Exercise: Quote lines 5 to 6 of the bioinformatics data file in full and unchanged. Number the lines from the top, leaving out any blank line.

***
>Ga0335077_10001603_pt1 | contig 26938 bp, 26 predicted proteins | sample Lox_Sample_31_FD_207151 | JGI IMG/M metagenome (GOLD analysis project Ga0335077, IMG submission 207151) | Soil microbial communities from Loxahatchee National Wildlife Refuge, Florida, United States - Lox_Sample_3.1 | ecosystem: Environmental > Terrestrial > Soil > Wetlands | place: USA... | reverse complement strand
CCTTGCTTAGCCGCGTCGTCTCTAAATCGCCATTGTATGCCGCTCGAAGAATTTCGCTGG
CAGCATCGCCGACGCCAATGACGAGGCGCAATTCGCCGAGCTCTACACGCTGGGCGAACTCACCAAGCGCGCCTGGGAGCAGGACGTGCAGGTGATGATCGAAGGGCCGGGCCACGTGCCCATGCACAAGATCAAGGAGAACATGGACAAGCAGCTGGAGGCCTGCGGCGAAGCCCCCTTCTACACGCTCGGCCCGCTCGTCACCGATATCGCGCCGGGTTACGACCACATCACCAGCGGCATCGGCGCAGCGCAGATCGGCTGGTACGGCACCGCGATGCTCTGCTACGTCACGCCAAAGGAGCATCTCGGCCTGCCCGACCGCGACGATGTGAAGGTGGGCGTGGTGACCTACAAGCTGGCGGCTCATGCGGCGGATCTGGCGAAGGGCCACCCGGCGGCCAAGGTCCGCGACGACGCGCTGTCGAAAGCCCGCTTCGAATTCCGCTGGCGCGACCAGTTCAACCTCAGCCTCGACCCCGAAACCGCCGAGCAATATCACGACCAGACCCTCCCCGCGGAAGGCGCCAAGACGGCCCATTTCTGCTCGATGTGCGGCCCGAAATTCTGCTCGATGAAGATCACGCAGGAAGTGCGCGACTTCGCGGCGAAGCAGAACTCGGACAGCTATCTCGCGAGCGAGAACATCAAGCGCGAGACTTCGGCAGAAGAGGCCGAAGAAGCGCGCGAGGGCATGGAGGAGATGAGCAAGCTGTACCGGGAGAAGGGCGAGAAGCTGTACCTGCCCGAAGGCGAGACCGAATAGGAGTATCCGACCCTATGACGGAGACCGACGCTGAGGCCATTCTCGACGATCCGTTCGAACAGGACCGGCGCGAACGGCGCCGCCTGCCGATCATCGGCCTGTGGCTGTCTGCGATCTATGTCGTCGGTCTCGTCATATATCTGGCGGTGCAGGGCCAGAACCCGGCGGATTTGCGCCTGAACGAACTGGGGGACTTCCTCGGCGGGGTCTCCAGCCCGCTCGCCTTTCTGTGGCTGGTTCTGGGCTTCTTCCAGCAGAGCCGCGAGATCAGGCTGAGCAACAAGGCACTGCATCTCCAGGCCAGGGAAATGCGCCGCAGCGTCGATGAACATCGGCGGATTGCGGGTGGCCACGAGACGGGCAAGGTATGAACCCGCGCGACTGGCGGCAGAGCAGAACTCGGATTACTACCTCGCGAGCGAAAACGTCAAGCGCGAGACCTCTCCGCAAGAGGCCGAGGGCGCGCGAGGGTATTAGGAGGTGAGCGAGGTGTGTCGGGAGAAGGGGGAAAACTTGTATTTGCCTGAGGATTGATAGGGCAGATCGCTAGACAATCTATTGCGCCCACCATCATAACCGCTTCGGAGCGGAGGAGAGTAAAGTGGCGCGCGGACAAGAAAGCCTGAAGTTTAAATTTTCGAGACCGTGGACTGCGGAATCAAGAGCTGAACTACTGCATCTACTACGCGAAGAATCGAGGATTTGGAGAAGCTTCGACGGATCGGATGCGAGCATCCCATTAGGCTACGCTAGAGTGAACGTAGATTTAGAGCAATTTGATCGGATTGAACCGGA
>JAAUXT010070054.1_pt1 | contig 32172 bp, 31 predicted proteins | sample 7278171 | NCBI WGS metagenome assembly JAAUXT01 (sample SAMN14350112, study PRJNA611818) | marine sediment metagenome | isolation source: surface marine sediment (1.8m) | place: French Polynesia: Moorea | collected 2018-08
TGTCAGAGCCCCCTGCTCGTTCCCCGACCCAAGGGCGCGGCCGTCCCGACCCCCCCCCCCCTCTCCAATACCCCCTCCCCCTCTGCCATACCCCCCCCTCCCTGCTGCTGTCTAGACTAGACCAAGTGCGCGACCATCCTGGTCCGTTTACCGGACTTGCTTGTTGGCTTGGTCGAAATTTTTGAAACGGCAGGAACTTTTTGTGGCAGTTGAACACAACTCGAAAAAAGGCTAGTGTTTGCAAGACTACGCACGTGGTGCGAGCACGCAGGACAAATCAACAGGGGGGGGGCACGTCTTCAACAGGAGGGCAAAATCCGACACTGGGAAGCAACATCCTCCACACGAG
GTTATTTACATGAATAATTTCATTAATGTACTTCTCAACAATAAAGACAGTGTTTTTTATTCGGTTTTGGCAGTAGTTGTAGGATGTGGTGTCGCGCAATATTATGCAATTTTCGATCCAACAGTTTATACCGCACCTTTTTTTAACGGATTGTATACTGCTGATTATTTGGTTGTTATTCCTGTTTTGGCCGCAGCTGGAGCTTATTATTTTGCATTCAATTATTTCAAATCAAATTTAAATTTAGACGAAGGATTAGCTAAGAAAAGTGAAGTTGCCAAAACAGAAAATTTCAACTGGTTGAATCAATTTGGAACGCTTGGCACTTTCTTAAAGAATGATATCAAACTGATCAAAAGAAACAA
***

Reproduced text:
TGTCAGAGCCCCCTGCTCGTTCCCCGACCCAAGGGCGCGGCCGTCCCGACCCCCCCCCCCCTCTCCAATACCCCCTCCCCCTCTGCCATACCCCCCCCTCCCTGCTGCTGTCTAGACTAGACCAAGTGCGCGACCATCCTGGTCCGTTTACCGGACTTGCTTGTTGGCTTGGTCGAAATTTTTGAAACGGCAGGAACTTTTTGTGGCAGTTGAACACAACTCGAAAAAAGGCTAGTGTTTGCAAGACTACGCACGTGGTGCGAGCACGCAGGACAAATCAACAGGGGGGGGGCACGTCTTCAACAGGAGGGCAAAATCCGACACTGGGAAGCAACATCCTCCACACGAG
GTTATTTACATGAATAATTTCATTAATGTACTTCTCAACAATAAAGACAGTGTTTTTTATTCGGTTTTGGCAGTAGTTGTAGGATGTGGTGTCGCGCAATATTATGCAATTTTCGATCCAACAGTTTATACCGCACCTTTTTTTAACGGATTGTATACTGCTGATTATTTGGTTGTTATTCCTGTTTTGGCCGCAGCTGGAGCTTATTATTTTGCATTCAATTATTTCAAATCAAATTTAAATTTAGACGAAGGATTAGCTAAGAAAAGTGAAGTTGCCAAAACAGAAAATTTCAACTGGTTGAATCAATTTGGAACGCTTGGCACTTTCTTAAAGAATGATATCAAACTGATCAAAAGAAACAA